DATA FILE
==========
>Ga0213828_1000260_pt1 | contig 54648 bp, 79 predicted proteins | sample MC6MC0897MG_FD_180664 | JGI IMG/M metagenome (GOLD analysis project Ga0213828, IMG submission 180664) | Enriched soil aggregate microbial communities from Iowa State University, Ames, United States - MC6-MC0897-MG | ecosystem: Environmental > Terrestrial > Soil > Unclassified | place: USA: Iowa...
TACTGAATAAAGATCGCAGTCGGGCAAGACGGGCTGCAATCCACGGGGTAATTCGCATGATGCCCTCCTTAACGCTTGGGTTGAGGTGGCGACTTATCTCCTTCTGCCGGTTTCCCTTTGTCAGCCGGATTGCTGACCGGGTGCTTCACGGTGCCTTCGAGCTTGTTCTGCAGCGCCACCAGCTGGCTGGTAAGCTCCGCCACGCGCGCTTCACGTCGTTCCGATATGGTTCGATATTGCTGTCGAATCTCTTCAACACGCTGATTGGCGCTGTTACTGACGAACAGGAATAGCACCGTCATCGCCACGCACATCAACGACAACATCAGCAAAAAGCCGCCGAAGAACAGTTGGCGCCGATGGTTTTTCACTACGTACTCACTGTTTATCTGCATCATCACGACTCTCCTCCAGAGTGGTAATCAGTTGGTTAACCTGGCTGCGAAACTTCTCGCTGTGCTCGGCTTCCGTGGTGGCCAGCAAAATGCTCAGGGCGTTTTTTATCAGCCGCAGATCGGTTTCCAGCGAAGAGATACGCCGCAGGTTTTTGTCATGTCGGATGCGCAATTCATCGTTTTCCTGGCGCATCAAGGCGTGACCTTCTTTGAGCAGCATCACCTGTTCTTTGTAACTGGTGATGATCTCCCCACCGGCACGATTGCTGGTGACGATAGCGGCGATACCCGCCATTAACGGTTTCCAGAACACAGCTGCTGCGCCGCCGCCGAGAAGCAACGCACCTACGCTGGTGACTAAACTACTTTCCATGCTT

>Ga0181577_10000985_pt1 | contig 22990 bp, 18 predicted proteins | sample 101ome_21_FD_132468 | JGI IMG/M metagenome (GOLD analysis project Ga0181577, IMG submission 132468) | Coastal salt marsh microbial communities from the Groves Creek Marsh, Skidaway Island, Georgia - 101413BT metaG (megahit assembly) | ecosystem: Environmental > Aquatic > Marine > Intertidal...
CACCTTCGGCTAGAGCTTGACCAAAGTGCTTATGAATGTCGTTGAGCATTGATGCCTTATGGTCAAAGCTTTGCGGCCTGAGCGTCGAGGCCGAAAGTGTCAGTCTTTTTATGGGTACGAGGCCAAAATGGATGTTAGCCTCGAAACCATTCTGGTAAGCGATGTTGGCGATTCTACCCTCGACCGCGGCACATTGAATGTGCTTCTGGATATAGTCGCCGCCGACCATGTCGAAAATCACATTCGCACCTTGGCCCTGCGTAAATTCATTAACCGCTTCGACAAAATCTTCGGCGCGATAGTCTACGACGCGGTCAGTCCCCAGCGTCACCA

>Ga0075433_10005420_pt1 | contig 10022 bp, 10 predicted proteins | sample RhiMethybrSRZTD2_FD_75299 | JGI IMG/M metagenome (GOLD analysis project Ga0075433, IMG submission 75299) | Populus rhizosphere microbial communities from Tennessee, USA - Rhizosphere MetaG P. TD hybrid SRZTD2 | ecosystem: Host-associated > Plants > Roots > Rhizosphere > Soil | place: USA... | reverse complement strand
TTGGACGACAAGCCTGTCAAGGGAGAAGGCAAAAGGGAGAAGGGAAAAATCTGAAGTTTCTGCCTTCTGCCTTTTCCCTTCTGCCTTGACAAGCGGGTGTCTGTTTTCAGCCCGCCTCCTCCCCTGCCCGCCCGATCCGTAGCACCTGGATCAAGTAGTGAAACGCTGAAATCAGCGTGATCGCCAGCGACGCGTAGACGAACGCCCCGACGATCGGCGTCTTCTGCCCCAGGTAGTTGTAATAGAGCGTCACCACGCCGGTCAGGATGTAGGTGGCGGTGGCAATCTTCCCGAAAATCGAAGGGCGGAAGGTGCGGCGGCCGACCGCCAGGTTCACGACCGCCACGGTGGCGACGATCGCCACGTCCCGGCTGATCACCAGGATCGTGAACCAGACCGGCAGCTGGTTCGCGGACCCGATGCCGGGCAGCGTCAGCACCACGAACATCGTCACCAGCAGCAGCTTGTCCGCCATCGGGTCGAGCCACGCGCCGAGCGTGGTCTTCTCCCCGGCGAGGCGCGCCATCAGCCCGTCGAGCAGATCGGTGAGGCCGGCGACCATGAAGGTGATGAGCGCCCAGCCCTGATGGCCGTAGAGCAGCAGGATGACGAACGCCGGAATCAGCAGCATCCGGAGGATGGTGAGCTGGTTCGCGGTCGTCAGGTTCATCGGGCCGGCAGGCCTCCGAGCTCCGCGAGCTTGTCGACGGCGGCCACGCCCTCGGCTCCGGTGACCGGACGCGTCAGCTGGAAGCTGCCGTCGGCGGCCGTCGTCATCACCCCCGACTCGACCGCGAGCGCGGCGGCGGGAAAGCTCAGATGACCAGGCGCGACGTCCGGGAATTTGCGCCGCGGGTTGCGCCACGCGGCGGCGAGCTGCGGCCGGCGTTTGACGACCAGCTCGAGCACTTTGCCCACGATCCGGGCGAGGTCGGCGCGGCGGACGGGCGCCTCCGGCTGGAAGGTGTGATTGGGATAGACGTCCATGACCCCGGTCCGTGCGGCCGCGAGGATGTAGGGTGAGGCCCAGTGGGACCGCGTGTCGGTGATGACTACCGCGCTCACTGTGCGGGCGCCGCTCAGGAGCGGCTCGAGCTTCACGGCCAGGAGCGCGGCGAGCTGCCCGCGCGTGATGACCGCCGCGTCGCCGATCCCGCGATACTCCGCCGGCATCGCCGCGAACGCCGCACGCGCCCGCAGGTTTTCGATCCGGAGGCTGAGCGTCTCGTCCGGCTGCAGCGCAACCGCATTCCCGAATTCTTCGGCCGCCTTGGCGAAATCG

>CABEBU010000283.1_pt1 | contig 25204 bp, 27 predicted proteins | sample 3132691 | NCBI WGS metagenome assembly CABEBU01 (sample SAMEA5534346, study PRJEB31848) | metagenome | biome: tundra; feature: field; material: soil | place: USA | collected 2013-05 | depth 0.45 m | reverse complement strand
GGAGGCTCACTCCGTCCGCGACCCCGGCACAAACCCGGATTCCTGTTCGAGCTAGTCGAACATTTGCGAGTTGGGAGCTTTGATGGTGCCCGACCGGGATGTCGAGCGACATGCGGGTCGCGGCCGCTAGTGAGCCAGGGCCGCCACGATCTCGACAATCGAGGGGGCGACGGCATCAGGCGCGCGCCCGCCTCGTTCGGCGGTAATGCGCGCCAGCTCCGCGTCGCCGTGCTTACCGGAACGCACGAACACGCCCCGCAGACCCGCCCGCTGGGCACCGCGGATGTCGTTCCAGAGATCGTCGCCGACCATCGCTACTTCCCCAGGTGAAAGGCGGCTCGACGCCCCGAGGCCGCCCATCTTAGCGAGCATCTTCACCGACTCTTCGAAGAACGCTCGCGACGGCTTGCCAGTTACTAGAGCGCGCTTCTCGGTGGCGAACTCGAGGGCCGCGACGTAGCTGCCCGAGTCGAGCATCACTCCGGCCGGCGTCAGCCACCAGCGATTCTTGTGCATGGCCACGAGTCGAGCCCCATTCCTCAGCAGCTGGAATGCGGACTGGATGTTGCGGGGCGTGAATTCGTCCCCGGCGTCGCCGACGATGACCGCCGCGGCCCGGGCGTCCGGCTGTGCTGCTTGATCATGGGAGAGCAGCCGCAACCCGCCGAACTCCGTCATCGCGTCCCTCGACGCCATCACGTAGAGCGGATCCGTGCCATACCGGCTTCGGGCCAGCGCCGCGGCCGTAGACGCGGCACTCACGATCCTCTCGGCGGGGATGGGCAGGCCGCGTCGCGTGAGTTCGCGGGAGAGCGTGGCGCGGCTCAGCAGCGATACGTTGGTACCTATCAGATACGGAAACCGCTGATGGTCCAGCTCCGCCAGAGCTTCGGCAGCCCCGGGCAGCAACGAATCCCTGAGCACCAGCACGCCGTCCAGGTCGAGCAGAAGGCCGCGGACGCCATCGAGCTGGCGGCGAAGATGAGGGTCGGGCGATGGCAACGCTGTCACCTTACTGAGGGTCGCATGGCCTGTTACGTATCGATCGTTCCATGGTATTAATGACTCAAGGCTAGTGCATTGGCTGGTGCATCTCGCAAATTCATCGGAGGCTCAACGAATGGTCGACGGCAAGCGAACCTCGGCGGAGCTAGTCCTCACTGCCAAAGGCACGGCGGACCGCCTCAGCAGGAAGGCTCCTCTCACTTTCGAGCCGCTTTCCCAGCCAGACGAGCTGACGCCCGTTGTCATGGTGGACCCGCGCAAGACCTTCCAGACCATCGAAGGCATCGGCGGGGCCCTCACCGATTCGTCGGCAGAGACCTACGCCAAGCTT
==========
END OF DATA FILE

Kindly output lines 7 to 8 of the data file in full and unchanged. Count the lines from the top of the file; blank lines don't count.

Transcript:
>CABEBU010000283.1_pt1 | contig 25204 bp, 27 predicted proteins | sample 3132691 | NCBI WGS metagenome assembly CABEBU01 (sample SAMEA5534346, study PRJEB31848) | metagenome | biome: tundra; feature: field; material: soil | place: USA | collected 2013-05 | depth 0.45 m | reverse complement strand
GGAGGCTCACTCCGTCCGCGACCCCGGCACAAACCCGGATTCCTGTTCGAGCTAGTCGAACATTTGCGAGTTGGGAGCTTTGATGGTGCCCGACCGGGATGTCGAGCGACATGCGGGTCGCGGCCGCTAGTGAGCCAGGGCCGCCACGATCTCGACAATCGAGGGGGCGACGGCATCAGGCGCGCGCCCGCCTCGTTCGGCGGTAATGCGCGCCAGCTCCGCGTCGCCGTGCTTACCGGAACGCACGAACACGCCCCGCAGACCCGCCCGCTGGGCACCGCGGATGTCGTTCCAGAGATCGTCGCCGACCATCGCTACTTCCCCAGGTGAAAGGCGGCTCGACGCCCCGAGGCCGCCCATCTTAGCGAGCATCTTCACCGACTCTTCGAAGAACGCTCGCGACGGCTTGCCAGTTACTAGAGCGCGCTTCTCGGTGGCGAACTCGAGGGCCGCGACGTAGCTGCCCGAGTCGAGCATCACTCCGGCCGGCGTCAGCCACCAGCGATTCTTGTGCATGGCCACGAGTCGAGCCCCATTCCTCAGCAGCTGGAATGCGGACTGGATGTTGCGGGGCGTGAATTCGTCCCCGGCGTCGCCGACGATGACCGCCGCGGCCCGGGCGTCCGGCTGTGCTGCTTGATCATGGGAGAGCAGCCGCAACCCGCCGAACTCCGTCATCGCGTCCCTCGACGCCATCACGTAGAGCGGATCCGTGCCATACCGGCTTCGGGCCAGCGCCGCGGCCGTAGACGCGGCACTCACGATCCTCTCGGCGGGGATGGGCAGGCCGCGTCGCGTGAGTTCGCGGGAGAGCGTGGCGCGGCTCAGCAGCGATACGTTGGTACCTATCAGATACGGAAACCGCTGATGGTCCAGCTCCGCCAGAGCTTCGGCAGCCCCGGGCAGCAACGAATCCCTGAGCACCAGCACGCCGTCCAGGTCGAGCAGAAGGCCGCGGACGCCATCGAGCTGGCGGCGAAGATGAGGGTCGGGCGATGGCAACGCTGTCACCTTACTGAGGGTCGCATGGCCTGTTACGTATCGATCGTTCCATGGTATTAATGACTCAAGGCTAGTGCATTGGCTGGTGCATCTCGCAAATTCATCGGAGGCTCAACGAATGGTCGACGGCAAGCGAACCTCGGCGGAGCTAGTCCTCACTGCCAAAGGCACGGCGGACCGCCTCAGCAGGAAGGCTCCTCTCACTTTCGAGCCGCTTTCCCAGCCAGACGAGCTGACGCCCGTTGTCATGGTGGACCCGCGCAAGACCTTCCAGACCATCGAAGGCATCGGCGGGGCCCTCACCGATTCGTCGGCAGAGACCTACGCCAAGCTT